Green homes, going green, thinking green … aren't just fuzzy concepts we can ignore. Our world is a huge bowl of natural resources and when they're used up, things that aren't sustainable like bamboo or locally harvested hardwood, won't be there for our children.
With world population growth (2.5 billion people in 1950, 6.5 billion in 2005 and more than 9 billion in 2050), we need to take action now to conserve the earth's resources. Today many people realize energy is a critical resource and pretty soon we'll start to learn that fresh water is limited too. Learn small steps you can take today, to protect the future for this little guy!
What Going Green Means?
Green can feel overwhelming so it's best to start with small steps. According to Marla Esser, founder of HomeNav.com, “Homeowners can start by taking small steps to green their homes. You don't need to do anything special — it's really something you integrate into your normal housekeeping and home maintenance activities. Green is a way of thinking, buying smarter, more resource and energy efficient products, and using them correctly.Like reading food labels, you want to study the labels on cleaning and other household products. When you buy a rug or sofa, you want to make sure they don't contain chemicals that are harmful to your family.”
Marla is a green advocate in the National Association of Home Builders. She created HomeNav, an electronic home owner manual that helps homeowners integrate all their home maintenance information in one place.
Green Homes Use Less Energy
- Install programmable thermostat(s) to save on heating and cooling costs. You can set the thermostat to automatically lower (winter) or raise (summer) the temperature when you're not home or asleep.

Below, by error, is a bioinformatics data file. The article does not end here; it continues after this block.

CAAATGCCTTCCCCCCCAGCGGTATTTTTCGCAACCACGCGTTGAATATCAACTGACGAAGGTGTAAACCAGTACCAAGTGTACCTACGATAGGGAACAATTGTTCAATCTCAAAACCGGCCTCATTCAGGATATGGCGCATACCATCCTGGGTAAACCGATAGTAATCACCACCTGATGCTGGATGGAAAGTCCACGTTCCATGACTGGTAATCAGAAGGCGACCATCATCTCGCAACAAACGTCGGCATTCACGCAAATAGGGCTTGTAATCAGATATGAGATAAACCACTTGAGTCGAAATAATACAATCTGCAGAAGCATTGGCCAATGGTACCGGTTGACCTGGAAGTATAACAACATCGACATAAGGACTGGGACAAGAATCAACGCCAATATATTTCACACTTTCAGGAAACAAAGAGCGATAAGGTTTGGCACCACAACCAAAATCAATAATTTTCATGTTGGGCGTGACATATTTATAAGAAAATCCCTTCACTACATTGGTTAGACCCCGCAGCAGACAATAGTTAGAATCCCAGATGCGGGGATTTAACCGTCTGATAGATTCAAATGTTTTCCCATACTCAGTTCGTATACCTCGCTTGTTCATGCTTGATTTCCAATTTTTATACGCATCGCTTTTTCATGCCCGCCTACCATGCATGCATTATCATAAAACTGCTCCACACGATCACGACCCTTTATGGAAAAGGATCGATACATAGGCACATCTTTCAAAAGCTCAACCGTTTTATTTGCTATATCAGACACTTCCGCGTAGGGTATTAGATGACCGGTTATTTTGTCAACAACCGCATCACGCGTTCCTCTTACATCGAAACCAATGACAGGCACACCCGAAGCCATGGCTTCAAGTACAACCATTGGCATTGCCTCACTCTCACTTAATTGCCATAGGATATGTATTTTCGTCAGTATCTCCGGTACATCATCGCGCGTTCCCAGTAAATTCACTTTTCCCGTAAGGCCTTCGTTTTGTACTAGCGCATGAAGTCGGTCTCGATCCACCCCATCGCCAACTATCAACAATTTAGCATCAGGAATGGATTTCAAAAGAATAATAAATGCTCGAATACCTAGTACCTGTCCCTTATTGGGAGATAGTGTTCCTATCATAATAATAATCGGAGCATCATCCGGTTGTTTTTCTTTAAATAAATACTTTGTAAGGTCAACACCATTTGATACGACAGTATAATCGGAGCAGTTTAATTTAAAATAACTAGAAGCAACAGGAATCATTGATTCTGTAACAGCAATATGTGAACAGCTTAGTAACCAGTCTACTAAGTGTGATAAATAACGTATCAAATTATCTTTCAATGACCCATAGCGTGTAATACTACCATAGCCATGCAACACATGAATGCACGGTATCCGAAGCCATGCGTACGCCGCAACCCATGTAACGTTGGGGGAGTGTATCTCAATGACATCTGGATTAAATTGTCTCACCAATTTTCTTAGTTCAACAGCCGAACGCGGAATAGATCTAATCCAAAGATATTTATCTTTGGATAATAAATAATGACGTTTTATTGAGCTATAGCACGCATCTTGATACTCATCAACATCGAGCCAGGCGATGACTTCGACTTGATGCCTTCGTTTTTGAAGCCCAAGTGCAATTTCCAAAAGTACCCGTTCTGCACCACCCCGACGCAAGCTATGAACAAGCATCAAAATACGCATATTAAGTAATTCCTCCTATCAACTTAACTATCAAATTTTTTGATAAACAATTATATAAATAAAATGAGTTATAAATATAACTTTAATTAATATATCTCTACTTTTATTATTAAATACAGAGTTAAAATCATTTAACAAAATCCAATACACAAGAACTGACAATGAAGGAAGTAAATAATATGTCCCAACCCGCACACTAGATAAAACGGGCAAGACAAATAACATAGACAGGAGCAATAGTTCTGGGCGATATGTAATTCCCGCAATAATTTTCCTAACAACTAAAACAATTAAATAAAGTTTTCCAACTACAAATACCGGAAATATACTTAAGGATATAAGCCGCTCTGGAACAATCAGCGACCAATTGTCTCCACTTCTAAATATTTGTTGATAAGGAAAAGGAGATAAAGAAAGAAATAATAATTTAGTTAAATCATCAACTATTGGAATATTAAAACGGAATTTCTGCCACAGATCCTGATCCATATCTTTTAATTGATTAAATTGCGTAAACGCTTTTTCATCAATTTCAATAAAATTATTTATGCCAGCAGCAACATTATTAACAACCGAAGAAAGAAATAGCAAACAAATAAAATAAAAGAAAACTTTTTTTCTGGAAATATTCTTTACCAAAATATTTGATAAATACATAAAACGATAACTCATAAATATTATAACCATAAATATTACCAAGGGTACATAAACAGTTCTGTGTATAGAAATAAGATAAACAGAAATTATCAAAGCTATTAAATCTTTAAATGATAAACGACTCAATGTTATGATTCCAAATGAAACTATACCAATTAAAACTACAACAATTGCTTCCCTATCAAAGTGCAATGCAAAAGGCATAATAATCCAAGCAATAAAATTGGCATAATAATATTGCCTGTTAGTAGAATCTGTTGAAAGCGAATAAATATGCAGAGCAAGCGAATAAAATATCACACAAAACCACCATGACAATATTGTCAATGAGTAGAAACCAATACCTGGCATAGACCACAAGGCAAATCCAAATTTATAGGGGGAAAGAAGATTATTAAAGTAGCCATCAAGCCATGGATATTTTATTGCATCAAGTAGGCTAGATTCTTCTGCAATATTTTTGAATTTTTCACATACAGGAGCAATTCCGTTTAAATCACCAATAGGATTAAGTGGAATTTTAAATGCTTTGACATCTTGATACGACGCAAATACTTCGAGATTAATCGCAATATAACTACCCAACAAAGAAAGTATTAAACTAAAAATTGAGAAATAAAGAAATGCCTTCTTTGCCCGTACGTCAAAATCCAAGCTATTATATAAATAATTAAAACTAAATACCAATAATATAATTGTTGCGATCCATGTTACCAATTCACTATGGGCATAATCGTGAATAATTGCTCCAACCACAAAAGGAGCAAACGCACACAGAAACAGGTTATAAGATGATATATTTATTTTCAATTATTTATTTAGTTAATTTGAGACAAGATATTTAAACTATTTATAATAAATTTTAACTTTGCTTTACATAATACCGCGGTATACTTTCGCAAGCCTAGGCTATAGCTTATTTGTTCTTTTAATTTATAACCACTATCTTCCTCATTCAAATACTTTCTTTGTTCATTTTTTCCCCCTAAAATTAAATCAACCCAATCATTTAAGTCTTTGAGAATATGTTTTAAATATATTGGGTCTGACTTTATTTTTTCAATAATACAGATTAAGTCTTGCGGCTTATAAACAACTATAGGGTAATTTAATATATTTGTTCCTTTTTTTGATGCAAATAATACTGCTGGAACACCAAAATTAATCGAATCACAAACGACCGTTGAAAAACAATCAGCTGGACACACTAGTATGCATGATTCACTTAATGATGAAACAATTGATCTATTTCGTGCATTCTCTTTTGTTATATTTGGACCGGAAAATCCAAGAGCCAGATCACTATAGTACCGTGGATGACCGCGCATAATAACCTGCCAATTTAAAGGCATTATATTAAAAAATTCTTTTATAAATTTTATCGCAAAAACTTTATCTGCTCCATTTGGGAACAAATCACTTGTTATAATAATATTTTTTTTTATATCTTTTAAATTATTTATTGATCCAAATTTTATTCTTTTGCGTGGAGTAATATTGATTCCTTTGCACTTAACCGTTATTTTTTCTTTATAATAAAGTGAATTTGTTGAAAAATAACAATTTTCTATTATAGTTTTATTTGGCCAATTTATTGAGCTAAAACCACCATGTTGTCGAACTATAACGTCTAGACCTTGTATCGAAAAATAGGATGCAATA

- Stop energy leaks by stopping the flow of conditioned (warmed or cooled) air. Attics are a top priority for added insulation. Gaps should be closed around exterior doors and windows, interior doors to unconditioned spaces (attics and basements), ductwork, electrical switches/outlets on exterior walls, etc.
- Switch to CFL bulbs which use 75% less energy and last about 10 times longer than incandescent bulbs. You'll need to recycle CFLs due to mercury content (Home Depot has a CFL recycling program).
- Use solar landscape lighting and motion detectors for overhead lights, i.e. on your garage.
Green Homes Use Less Water
- Replace shower heads with low flow heads to reduce your water consumption by 20,000 gallons or more. There are aerators you can install in most faucets to save water too. Remember you don't need to run the water while brushing your teeth or rinsing the dishes.
- Install low or dual flush toilets that can save more than 3 gallons per flush. Unlike the original dual flush toilets, the ones available today look the same and sound the same, so think green when replacing your toilets.
- Only run the dishwasher and washing machine when full. Consider drying your dishes on a dish rack and hanging wet clothes on an old fashion clothes line – they'll smell good too!
- Fix those plumbing leaks quickly as a dripping faucet can waste more than 200 gallons a month and a running toilet even more. Better still, you'll avoid expensive repairs due to mold and wood rot which happens when the moisture content of wood (your sub-floor) approaches 20%.
Green Homes For Healthier Indoor Air
- Avoid products that give off Volatile Organic Compounds (VOCs). There are many low and no VOC paints available and you'll like that they don't smell. Check other products like flooring, wall treatments and furnishings that give off VOCs.
- Use green plants to filter out common VOCs. 5 common plants were compiled during NASA testing in the late 1980s so you won't mind watering a ficus or spider plant. Get the How the Best Home Air Filter Can Save You Money.
- Buying the right air filter(s) for your home can be confusing, so check out our article, How the Best Home Air Filter Can Save You Money.
- Clean air ducts and change filters frequently (1 to 3 months) so theses systems perform optimally to keep your family healthy. You can learn how to find where your air filter lives in the video below.
Green Homes Recycle More & Buy Less
We're consumers so we buy lots of stuff. We can become smarter consumers by rethinking what we need, buying smarter products and when we're done, recycling to reduce what we add to today's landfills. When buying appliances, look for the Energy Star label. When buying paper goods, consider at least 2 alternatives to accomplish the same goal.